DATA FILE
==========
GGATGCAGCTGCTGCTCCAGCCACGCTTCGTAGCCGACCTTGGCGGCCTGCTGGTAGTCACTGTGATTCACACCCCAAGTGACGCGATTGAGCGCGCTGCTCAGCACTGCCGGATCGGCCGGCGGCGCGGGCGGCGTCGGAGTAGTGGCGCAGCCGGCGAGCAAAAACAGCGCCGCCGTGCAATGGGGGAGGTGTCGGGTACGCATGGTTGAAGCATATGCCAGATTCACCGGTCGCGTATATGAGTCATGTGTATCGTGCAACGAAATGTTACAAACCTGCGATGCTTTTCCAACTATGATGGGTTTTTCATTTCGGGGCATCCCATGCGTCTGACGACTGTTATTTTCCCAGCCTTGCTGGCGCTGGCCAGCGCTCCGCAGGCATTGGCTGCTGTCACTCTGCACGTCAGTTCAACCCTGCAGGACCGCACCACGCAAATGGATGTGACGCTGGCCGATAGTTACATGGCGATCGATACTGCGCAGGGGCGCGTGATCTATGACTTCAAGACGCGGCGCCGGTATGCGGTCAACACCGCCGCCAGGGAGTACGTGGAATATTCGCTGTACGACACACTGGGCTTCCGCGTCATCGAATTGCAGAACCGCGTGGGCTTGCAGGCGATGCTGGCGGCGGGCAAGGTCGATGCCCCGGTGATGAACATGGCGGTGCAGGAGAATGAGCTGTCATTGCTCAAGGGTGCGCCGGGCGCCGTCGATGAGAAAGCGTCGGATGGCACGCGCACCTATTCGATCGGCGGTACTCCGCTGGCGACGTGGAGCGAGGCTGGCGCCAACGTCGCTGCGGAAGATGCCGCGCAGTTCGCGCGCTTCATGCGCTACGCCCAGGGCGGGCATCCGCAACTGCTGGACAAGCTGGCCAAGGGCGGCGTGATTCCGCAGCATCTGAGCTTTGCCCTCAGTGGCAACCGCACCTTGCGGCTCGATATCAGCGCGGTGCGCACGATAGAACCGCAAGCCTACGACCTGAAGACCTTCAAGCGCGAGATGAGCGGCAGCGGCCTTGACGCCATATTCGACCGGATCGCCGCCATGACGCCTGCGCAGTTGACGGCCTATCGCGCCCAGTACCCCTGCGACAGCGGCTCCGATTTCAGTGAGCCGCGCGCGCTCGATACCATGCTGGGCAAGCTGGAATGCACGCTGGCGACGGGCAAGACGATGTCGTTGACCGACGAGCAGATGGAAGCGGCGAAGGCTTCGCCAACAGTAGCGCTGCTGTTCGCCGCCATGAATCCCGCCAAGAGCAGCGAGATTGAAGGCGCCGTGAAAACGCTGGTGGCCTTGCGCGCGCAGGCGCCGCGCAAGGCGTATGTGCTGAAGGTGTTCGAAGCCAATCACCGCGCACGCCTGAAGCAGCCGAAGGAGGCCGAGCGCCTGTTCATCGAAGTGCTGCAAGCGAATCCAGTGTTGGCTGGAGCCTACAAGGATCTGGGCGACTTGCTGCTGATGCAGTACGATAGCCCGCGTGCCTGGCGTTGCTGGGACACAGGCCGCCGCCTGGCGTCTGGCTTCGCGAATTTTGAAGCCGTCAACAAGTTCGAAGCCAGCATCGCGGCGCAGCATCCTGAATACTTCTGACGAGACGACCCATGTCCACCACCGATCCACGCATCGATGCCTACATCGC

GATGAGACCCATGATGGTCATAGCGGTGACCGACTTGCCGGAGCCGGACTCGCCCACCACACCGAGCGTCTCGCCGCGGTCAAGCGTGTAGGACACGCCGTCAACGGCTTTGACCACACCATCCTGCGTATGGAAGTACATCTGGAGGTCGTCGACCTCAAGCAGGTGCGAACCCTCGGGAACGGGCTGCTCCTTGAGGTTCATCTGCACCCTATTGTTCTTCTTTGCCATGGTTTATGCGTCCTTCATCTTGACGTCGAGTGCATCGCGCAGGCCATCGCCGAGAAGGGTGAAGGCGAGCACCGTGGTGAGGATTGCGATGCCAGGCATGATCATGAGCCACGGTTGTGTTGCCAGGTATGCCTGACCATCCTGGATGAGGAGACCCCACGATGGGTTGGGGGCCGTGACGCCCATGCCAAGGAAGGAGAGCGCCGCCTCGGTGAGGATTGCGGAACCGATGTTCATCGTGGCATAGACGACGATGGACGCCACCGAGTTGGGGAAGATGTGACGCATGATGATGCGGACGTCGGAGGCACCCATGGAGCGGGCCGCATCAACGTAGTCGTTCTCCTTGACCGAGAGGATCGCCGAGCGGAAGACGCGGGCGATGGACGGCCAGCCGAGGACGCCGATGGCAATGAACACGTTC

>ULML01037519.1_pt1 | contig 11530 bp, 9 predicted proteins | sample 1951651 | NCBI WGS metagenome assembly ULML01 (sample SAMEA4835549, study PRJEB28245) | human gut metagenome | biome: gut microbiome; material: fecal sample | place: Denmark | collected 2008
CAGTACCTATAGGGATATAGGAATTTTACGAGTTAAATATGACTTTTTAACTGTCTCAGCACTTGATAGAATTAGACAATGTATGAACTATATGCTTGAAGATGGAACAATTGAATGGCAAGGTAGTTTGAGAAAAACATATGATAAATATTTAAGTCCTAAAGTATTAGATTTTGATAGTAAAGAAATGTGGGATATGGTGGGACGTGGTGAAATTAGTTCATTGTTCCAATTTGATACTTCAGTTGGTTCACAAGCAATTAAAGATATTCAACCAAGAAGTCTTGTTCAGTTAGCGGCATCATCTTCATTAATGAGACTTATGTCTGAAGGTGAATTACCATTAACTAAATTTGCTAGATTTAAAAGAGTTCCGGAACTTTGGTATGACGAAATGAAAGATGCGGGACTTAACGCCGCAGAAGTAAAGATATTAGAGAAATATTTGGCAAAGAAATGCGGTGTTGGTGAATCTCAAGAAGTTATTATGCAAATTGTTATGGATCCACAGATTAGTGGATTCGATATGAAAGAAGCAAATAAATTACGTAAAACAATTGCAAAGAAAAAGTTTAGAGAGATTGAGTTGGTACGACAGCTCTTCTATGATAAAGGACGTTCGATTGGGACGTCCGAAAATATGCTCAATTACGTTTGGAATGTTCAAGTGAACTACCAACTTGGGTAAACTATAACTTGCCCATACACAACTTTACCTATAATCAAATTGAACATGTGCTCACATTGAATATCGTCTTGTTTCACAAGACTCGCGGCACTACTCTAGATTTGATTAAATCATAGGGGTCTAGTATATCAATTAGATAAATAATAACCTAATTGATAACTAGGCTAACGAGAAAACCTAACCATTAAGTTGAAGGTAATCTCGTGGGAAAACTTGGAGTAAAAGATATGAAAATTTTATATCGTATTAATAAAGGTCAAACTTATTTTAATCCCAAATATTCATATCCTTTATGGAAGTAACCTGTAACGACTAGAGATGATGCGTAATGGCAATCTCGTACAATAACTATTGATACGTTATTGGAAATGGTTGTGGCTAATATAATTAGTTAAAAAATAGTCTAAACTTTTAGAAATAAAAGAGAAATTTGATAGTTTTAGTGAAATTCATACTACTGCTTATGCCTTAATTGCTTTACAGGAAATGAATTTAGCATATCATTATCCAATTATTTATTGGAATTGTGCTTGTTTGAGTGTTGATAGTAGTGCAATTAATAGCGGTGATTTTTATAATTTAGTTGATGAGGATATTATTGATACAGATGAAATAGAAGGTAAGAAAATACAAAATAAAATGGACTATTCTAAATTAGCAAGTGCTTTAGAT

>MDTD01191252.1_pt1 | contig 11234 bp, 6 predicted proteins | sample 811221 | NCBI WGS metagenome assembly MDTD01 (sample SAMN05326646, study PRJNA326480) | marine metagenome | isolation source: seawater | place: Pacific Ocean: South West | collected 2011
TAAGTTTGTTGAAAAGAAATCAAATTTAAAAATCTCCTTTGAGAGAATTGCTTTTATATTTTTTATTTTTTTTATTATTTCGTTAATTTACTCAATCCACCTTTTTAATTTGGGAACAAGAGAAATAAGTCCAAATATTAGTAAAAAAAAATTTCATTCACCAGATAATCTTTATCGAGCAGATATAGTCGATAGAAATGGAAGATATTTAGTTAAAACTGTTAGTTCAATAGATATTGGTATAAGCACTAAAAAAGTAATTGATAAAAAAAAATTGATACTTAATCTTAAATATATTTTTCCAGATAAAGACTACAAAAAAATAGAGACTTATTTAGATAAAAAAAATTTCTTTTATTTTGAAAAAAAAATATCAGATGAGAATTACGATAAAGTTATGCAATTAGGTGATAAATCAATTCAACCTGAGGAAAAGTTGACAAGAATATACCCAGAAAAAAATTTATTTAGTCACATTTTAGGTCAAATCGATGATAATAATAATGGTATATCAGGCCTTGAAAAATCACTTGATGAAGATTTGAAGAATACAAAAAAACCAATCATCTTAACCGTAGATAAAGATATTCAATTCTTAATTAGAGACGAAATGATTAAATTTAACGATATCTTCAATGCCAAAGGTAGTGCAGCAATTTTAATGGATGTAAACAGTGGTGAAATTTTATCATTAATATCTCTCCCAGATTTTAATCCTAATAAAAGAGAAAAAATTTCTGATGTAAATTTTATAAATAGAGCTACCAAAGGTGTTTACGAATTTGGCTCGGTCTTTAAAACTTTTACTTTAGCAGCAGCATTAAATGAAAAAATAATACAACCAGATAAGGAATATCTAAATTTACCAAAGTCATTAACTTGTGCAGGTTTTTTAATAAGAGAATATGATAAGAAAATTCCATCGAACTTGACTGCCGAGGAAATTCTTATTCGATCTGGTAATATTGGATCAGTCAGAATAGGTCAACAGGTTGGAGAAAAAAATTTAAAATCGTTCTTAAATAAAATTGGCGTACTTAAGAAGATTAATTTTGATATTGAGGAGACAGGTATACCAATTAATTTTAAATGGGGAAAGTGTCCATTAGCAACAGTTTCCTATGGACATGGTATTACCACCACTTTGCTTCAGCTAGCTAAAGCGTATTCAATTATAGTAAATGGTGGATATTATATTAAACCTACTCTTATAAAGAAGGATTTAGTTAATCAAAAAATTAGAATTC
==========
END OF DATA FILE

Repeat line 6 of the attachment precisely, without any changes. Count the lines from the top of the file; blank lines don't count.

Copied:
TAAGTTTGTTGAAAAGAAATCAAATTTAAAAATCTCCTTTGAGAGAATTGCTTTTATATTTTTTATTTTTTTTATTATTTCGTTAATTTACTCAATCCACCTTTTTAATTTGGGAACAAGAGAAATAAGTCCAAATATTAGTAAAAAAAAATTTCATTCACCAGATAATCTTTATCGAGCAGATATAGTCGATAGAAATGGAAGATATTTAGTTAAAACTGTTAGTTCAATAGATATTGGTATAAGCACTAAAAAAGTAATTGATAAAAAAAAATTGATACTTAATCTTAAATATATTTTTCCAGATAAAGACTACAAAAAAATAGAGACTTATTTAGATAAAAAAAATTTCTTTTATTTTGAAAAAAAAATATCAGATGAGAATTACGATAAAGTTATGCAATTAGGTGATAAATCAATTCAACCTGAGGAAAAGTTGACAAGAATATACCCAGAAAAAAATTTATTTAGTCACATTTTAGGTCAAATCGATGATAATAATAATGGTATATCAGGCCTTGAAAAATCACTTGATGAAGATTTGAAGAATACAAAAAAACCAATCATCTTAACCGTAGATAAAGATATTCAATTCTTAATTAGAGACGAAATGATTAAATTTAACGATATCTTCAATGCCAAAGGTAGTGCAGCAATTTTAATGGATGTAAACAGTGGTGAAATTTTATCATTAATATCTCTCCCAGATTTTAATCCTAATAAAAGAGAAAAAATTTCTGATGTAAATTTTATAAATAGAGCTACCAAAGGTGTTTACGAATTTGGCTCGGTCTTTAAAACTTTTACTTTAGCAGCAGCATTAAATGAAAAAATAATACAACCAGATAAGGAATATCTAAATTTACCAAAGTCATTAACTTGTGCAGGTTTTTTAATAAGAGAATATGATAAGAAAATTCCATCGAACTTGACTGCCGAGGAAATTCTTATTCGATCTGGTAATATTGGATCAGTCAGAATAGGTCAACAGGTTGGAGAAAAAAATTTAAAATCGTTCTTAAATAAAATTGGCGTACTTAAGAAGATTAATTTTGATATTGAGGAGACAGGTATACCAATTAATTTTAAATGGGGAAAGTGTCCATTAGCAACAGTTTCCTATGGACATGGTATTACCACCACTTTGCTTCAGCTAGCTAAAGCGTATTCAATTATAGTAAATGGTGGATATTATATTAAACCTACTCTTATAAAGAAGGATTTAGTTAATCAAAAAATTAGAATTC